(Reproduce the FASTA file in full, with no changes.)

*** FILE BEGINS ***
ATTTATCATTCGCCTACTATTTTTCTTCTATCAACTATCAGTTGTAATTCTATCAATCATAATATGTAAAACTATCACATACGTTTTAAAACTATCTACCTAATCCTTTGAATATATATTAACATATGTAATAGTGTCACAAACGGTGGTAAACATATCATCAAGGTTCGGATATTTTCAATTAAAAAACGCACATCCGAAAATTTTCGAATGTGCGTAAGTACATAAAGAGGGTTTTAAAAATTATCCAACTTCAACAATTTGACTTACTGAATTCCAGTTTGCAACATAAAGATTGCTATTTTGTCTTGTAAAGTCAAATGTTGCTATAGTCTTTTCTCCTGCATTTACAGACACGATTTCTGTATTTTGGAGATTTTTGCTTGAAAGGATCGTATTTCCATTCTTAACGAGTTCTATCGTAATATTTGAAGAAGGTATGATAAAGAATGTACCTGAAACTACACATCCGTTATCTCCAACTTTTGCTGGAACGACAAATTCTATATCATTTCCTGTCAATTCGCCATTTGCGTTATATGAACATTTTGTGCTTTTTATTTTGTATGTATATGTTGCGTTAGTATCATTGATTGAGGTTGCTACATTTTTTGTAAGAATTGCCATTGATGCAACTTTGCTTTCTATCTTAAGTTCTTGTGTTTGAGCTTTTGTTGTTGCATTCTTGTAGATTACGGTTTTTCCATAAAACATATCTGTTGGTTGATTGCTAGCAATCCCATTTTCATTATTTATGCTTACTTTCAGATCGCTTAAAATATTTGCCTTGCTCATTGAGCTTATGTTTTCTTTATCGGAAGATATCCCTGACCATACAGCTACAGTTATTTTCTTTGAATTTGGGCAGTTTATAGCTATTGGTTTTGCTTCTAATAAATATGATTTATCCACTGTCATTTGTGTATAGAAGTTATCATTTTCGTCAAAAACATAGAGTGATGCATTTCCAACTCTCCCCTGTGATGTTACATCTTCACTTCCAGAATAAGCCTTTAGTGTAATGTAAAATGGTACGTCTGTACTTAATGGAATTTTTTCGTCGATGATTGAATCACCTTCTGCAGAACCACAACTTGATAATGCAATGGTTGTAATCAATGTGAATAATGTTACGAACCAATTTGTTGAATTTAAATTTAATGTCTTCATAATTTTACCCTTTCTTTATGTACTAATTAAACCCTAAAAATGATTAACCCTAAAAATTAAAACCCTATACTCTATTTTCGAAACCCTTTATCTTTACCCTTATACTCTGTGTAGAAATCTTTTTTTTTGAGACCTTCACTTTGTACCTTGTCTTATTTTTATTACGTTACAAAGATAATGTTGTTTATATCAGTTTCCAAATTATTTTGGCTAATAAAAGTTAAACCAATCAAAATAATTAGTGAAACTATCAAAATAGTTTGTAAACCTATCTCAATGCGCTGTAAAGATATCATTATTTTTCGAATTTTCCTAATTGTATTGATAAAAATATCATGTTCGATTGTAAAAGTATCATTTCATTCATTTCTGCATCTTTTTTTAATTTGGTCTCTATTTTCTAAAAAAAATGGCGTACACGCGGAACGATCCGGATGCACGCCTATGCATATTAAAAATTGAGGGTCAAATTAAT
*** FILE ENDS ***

ATTTATCATTCGCCTACTATTTTTCTTCTATCAACTATCAGTTGTAATTCTATCAATCATAATATGTAAAACTATCACATACGTTTTAAAACTATCTACCTAATCCTTTGAATATATATTAACATATGTAATAGTGTCACAAACGGTGGTAAACATATCATCAAGGTTCGGATATTTTCAATTAAAAAACGCACATCCGAAAATTTTCGAATGTGCGTAAGTACATAAAGAGGGTTTTAAAAATTATCCAACTTCAACAATTTGACTTACTGAATTCCAGTTTGCAACATAAAGATTGCTATTTTGTCTTGTAAAGTCAAATGTTGCTATAGTCTTTTCTCCTGCATTTACAGACACGATTTCTGTATTTTGGAGATTTTTGCTTGAAAGGATCGTATTTCCATTCTTAACGAGTTCTATCGTAATATTTGAAGAAGGTATGATAAAGAATGTACCTGAAACTACACATCCGTTATCTCCAACTTTTGCTGGAACGACAAATTCTATATCATTTCCTGTCAATTCGCCATTTGCGTTATATGAACATTTTGTGCTTTTTATTTTGTATGTATATGTTGCGTTAGTATCATTGATTGAGGTTGCTACATTTTTTGTAAGAATTGCCATTGATGCAACTTTGCTTTCTATCTTAAGTTCTTGTGTTTGAGCTTTTGTTGTTGCATTCTTGTAGATTACGGTTTTTCCATAAAACATATCTGTTGGTTGATTGCTAGCAATCCCATTTTCATTATTTATGCTTACTTTCAGATCGCTTAAAATATTTGCCTTGCTCATTGAGCTTATGTTTTCTTTATCGGAAGATATCCCTGACCATACAGCTACAGTTATTTTCTTTGAATTTGGGCAGTTTATAGCTATTGGTTTTGCTTCTAATAAATATGATTTATCCACTGTCATTTGTGTATAGAAGTTATCATTTTCGTCAAAAACATAGAGTGATGCATTTCCAACTCTCCCCTGTGATGTTACATCTTCACTTCCAGAATAAGCCTTTAGTGTAATGTAAAATGGTACGTCTGTACTTAATGGAATTTTTTCGTCGATGATTGAATCACCTTCTGCAGAACCACAACTTGATAATGCAATGGTTGTAATCAATGTGAATAATGTTACGAACCAATTTGTTGAATTTAAATTTAATGTCTTCATAATTTTACCCTTTCTTTATGTACTAATTAAACCCTAAAAATGATTAACCCTAAAAATTAAAACCCTATACTCTATTTTCGAAACCCTTTATCTTTACCCTTATACTCTGTGTAGAAATCTTTTTTTTTGAGACCTTCACTTTGTACCTTGTCTTATTTTTATTACGTTACAAAGATAATGTTGTTTATATCAGTTTCCAAATTATTTTGGCTAATAAAAGTTAAACCAATCAAAATAATTAGTGAAACTATCAAAATAGTTTGTAAACCTATCTCAATGCGCTGTAAAGATATCATTATTTTTCGAATTTTCCTAATTGTATTGATAAAAATATCATGTTCGATTGTAAAAGTATCATTTCATTCATTTCTGCATCTTTTTTTAATTTGGTCTCTATTTTCTAAAAAAAATGGCGTACACGCGGAACGATCCGGATGCACGCCTATGCATATTAAAAATTGAGGGTCAAATTAAT